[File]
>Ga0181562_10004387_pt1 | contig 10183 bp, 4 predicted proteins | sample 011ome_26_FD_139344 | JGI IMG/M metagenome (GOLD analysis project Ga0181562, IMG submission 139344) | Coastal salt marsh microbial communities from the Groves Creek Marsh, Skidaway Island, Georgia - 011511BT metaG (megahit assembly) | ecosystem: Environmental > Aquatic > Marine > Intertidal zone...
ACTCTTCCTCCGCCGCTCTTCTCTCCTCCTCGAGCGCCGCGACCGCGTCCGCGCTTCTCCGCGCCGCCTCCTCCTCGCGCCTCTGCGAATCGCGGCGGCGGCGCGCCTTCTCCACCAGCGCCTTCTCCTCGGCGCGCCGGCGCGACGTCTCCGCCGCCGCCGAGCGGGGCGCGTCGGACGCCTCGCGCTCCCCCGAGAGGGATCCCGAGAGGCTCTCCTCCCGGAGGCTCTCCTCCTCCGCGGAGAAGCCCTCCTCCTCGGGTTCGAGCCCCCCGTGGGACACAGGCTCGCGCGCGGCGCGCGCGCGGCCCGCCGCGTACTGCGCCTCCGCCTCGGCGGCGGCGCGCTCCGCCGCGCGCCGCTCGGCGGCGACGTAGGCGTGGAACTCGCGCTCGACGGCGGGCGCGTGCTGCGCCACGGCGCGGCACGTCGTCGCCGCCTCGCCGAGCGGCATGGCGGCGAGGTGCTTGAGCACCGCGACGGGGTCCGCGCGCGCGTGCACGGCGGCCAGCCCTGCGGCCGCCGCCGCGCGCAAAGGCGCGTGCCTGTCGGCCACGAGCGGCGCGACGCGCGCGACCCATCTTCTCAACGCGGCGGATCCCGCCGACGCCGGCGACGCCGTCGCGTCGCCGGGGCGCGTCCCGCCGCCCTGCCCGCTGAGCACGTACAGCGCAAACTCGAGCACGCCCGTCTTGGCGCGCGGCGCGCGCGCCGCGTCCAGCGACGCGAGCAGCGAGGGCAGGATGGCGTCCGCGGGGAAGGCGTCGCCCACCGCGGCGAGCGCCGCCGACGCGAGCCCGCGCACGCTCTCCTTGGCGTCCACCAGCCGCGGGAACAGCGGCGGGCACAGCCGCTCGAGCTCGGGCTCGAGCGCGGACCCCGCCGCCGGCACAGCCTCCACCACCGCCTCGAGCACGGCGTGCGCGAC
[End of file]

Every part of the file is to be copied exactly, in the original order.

>Ga0181562_10004387_pt1 | contig 10183 bp, 4 predicted proteins | sample 011ome_26_FD_139344 | JGI IMG/M metagenome (GOLD analysis project Ga0181562, IMG submission 139344) | Coastal salt marsh microbial communities from the Groves Creek Marsh, Skidaway Island, Georgia - 011511BT metaG (megahit assembly) | ecosystem: Environmental > Aquatic > Marine > Intertidal zone...
ACTCTTCCTCCGCCGCTCTTCTCTCCTCCTCGAGCGCCGCGACCGCGTCCGCGCTTCTCCGCGCCGCCTCCTCCTCGCGCCTCTGCGAATCGCGGCGGCGGCGCGCCTTCTCCACCAGCGCCTTCTCCTCGGCGCGCCGGCGCGACGTCTCCGCCGCCGCCGAGCGGGGCGCGTCGGACGCCTCGCGCTCCCCCGAGAGGGATCCCGAGAGGCTCTCCTCCCGGAGGCTCTCCTCCTCCGCGGAGAAGCCCTCCTCCTCGGGTTCGAGCCCCCCGTGGGACACAGGCTCGCGCGCGGCGCGCGCGCGGCCCGCCGCGTACTGCGCCTCCGCCTCGGCGGCGGCGCGCTCCGCCGCGCGCCGCTCGGCGGCGACGTAGGCGTGGAACTCGCGCTCGACGGCGGGCGCGTGCTGCGCCACGGCGCGGCACGTCGTCGCCGCCTCGCCGAGCGGCATGGCGGCGAGGTGCTTGAGCACCGCGACGGGGTCCGCGCGCGCGTGCACGGCGGCCAGCCCTGCGGCCGCCGCCGCGCGCAAAGGCGCGTGCCTGTCGGCCACGAGCGGCGCGACGCGCGCGACCCATCTTCTCAACGCGGCGGATCCCGCCGACGCCGGCGACGCCGTCGCGTCGCCGGGGCGCGTCCCGCCGCCCTGCCCGCTGAGCACGTACAGCGCAAACTCGAGCACGCCCGTCTTGGCGCGCGGCGCGCGCGCCGCGTCCAGCGACGCGAGCAGCGAGGGCAGGATGGCGTCCGCGGGGAAGGCGTCGCCCACCGCGGCGAGCGCCGCCGACGCGAGCCCGCGCACGCTCTCCTTGGCGTCCACCAGCCGCGGGAACAGCGGCGGGCACAGCCGCTCGAGCTCGGGCTCGAGCGCGGACCCCGCCGCCGGCACAGCCTCCACCACCGCCTCGAGCACGGCGTGCGCGAC